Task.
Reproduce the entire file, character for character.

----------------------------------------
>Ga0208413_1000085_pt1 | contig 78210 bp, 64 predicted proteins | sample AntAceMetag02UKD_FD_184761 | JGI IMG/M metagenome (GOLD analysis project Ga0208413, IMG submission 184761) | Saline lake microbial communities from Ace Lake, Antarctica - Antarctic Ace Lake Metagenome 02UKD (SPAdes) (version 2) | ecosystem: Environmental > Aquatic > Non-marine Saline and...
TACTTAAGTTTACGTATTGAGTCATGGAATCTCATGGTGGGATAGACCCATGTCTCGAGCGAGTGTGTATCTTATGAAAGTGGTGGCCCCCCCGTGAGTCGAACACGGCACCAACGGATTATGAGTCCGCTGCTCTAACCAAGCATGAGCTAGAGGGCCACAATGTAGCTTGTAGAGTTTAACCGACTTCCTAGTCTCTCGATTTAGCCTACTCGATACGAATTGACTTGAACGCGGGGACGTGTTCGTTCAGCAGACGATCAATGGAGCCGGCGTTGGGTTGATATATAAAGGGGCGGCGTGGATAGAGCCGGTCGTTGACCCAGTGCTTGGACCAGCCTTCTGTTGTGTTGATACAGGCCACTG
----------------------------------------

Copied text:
>Ga0208413_1000085_pt1 | contig 78210 bp, 64 predicted proteins | sample AntAceMetag02UKD_FD_184761 | JGI IMG/M metagenome (GOLD analysis project Ga0208413, IMG submission 184761) | Saline lake microbial communities from Ace Lake, Antarctica - Antarctic Ace Lake Metagenome 02UKD (SPAdes) (version 2) | ecosystem: Environmental > Aquatic > Non-marine Saline and...
TACTTAAGTTTACGTATTGAGTCATGGAATCTCATGGTGGGATAGACCCATGTCTCGAGCGAGTGTGTATCTTATGAAAGTGGTGGCCCCCCCGTGAGTCGAACACGGCACCAACGGATTATGAGTCCGCTGCTCTAACCAAGCATGAGCTAGAGGGCCACAATGTAGCTTGTAGAGTTTAACCGACTTCCTAGTCTCTCGATTTAGCCTACTCGATACGAATTGACTTGAACGCGGGGACGTGTTCGTTCAGCAGACGATCAATGGAGCCGGCGTTGGGTTGATATATAAAGGGGCGGCGTGGATAGAGCCGGTCGTTGACCCAGTGCTTGGACCAGCCTTCTGTTGTGTTGATACAGGCCACTG